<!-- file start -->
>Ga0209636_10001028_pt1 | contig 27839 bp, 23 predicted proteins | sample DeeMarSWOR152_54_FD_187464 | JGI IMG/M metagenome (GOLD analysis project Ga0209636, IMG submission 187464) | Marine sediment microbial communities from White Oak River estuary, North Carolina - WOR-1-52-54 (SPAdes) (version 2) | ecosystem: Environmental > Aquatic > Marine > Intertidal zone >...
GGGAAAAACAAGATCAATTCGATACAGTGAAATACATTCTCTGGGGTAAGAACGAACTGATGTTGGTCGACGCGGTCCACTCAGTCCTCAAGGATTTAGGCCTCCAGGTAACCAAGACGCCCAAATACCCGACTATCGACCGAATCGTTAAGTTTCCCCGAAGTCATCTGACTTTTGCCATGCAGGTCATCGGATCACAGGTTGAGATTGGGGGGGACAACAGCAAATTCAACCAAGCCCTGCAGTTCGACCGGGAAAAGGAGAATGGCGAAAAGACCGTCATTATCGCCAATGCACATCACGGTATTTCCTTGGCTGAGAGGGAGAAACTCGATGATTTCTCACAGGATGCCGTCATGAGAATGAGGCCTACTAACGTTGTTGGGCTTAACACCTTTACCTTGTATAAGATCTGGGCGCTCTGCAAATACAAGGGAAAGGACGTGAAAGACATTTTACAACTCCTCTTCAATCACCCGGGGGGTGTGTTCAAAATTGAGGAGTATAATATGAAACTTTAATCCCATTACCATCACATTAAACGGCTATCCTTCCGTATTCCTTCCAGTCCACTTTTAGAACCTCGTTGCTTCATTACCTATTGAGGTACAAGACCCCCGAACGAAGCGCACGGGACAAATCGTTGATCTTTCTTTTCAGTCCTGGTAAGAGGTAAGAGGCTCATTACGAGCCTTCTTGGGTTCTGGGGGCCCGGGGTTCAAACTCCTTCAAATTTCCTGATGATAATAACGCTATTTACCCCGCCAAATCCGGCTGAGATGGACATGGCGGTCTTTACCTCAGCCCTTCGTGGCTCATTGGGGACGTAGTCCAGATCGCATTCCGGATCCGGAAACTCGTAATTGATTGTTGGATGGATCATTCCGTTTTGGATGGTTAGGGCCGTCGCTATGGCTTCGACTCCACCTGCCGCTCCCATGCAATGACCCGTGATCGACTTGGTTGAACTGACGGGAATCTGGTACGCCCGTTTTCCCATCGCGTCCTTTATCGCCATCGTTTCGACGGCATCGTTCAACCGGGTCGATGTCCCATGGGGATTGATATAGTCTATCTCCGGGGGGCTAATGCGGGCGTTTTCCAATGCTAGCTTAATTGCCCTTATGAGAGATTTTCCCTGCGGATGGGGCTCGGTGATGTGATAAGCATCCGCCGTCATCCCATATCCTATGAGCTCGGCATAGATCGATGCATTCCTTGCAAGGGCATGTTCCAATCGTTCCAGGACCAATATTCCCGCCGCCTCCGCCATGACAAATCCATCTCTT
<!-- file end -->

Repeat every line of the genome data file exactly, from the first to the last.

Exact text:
>Ga0209636_10001028_pt1 | contig 27839 bp, 23 predicted proteins | sample DeeMarSWOR152_54_FD_187464 | JGI IMG/M metagenome (GOLD analysis project Ga0209636, IMG submission 187464) | Marine sediment microbial communities from White Oak River estuary, North Carolina - WOR-1-52-54 (SPAdes) (version 2) | ecosystem: Environmental > Aquatic > Marine > Intertidal zone >...
GGGAAAAACAAGATCAATTCGATACAGTGAAATACATTCTCTGGGGTAAGAACGAACTGATGTTGGTCGACGCGGTCCACTCAGTCCTCAAGGATTTAGGCCTCCAGGTAACCAAGACGCCCAAATACCCGACTATCGACCGAATCGTTAAGTTTCCCCGAAGTCATCTGACTTTTGCCATGCAGGTCATCGGATCACAGGTTGAGATTGGGGGGGACAACAGCAAATTCAACCAAGCCCTGCAGTTCGACCGGGAAAAGGAGAATGGCGAAAAGACCGTCATTATCGCCAATGCACATCACGGTATTTCCTTGGCTGAGAGGGAGAAACTCGATGATTTCTCACAGGATGCCGTCATGAGAATGAGGCCTACTAACGTTGTTGGGCTTAACACCTTTACCTTGTATAAGATCTGGGCGCTCTGCAAATACAAGGGAAAGGACGTGAAAGACATTTTACAACTCCTCTTCAATCACCCGGGGGGTGTGTTCAAAATTGAGGAGTATAATATGAAACTTTAATCCCATTACCATCACATTAAACGGCTATCCTTCCGTATTCCTTCCAGTCCACTTTTAGAACCTCGTTGCTTCATTACCTATTGAGGTACAAGACCCCCGAACGAAGCGCACGGGACAAATCGTTGATCTTTCTTTTCAGTCCTGGTAAGAGGTAAGAGGCTCATTACGAGCCTTCTTGGGTTCTGGGGGCCCGGGGTTCAAACTCCTTCAAATTTCCTGATGATAATAACGCTATTTACCCCGCCAAATCCGGCTGAGATGGACATGGCGGTCTTTACCTCAGCCCTTCGTGGCTCATTGGGGACGTAGTCCAGATCGCATTCCGGATCCGGAAACTCGTAATTGATTGTTGGATGGATCATTCCGTTTTGGATGGTTAGGGCCGTCGCTATGGCTTCGACTCCACCTGCCGCTCCCATGCAATGACCCGTGATCGACTTGGTTGAACTGACGGGAATCTGGTACGCCCGTTTTCCCATCGCGTCCTTTATCGCCATCGTTTCGACGGCATCGTTCAACCGGGTCGATGTCCCATGGGGATTGATATAGTCTATCTCCGGGGGGCTAATGCGGGCGTTTTCCAATGCTAGCTTAATTGCCCTTATGAGAGATTTTCCCTGCGGATGGGGCTCGGTGATGTGATAAGCATCCGCCGTCATCCCATATCCTATGAGCTCGGCATAGATCGATGCATTCCTTGCAAGGGCATGTTCCAATCGTTCCAGGACCAATATTCCCGCCGCCTCCGCCATGACAAATCCATCTCTT